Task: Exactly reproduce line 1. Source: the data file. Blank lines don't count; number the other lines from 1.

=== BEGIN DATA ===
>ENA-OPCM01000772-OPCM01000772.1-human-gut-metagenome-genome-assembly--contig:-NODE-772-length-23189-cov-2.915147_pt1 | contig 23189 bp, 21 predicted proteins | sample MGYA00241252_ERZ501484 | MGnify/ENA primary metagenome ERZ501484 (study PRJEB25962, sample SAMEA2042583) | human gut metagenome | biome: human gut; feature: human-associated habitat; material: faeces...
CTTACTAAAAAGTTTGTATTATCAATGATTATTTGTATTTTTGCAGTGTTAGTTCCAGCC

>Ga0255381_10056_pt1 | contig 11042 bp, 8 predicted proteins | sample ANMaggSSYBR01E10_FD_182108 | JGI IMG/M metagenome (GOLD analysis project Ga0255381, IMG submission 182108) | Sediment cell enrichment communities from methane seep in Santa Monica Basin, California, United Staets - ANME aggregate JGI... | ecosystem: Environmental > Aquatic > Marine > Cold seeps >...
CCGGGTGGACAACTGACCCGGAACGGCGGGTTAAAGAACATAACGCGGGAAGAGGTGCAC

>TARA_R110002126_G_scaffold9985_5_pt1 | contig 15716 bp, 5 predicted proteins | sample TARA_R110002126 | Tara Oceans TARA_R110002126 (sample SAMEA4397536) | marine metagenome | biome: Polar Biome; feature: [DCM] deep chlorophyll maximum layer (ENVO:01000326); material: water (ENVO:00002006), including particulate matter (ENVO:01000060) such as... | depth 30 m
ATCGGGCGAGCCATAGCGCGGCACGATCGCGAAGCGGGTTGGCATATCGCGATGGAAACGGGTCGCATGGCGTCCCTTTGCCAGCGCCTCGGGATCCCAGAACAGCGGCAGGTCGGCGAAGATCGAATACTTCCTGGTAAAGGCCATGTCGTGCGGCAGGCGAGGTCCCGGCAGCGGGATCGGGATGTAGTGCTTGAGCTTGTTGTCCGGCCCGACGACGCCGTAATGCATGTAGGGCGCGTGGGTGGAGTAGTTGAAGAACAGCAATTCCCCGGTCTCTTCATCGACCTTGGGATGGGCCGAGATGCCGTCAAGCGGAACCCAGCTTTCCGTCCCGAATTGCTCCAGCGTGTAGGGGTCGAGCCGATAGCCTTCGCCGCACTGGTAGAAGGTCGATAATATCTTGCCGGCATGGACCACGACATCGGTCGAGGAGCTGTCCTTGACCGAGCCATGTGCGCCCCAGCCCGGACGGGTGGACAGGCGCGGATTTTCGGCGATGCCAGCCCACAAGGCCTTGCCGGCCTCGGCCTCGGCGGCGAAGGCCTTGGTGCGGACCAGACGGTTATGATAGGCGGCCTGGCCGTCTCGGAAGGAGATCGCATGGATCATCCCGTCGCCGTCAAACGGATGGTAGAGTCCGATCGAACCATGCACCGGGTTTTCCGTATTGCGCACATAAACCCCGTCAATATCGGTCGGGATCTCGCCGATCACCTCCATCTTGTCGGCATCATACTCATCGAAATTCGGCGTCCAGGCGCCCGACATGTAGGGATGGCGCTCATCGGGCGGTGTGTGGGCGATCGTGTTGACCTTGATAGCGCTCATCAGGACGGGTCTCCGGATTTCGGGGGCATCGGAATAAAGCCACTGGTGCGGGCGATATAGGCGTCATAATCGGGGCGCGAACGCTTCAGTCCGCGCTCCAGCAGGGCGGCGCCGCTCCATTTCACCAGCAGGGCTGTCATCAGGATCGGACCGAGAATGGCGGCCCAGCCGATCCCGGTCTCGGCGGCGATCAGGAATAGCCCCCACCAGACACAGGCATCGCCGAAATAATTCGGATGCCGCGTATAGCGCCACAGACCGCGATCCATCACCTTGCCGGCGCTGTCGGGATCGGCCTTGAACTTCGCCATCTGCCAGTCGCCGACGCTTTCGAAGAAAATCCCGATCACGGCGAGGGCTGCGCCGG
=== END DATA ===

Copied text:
>ENA-OPCM01000772-OPCM01000772.1-human-gut-metagenome-genome-assembly--contig:-NODE-772-length-23189-cov-2.915147_pt1 | contig 23189 bp, 21 predicted proteins | sample MGYA00241252_ERZ501484 | MGnify/ENA primary metagenome ERZ501484 (study PRJEB25962, sample SAMEA2042583) | human gut metagenome | biome: human gut; feature: human-associated habitat; material: faeces...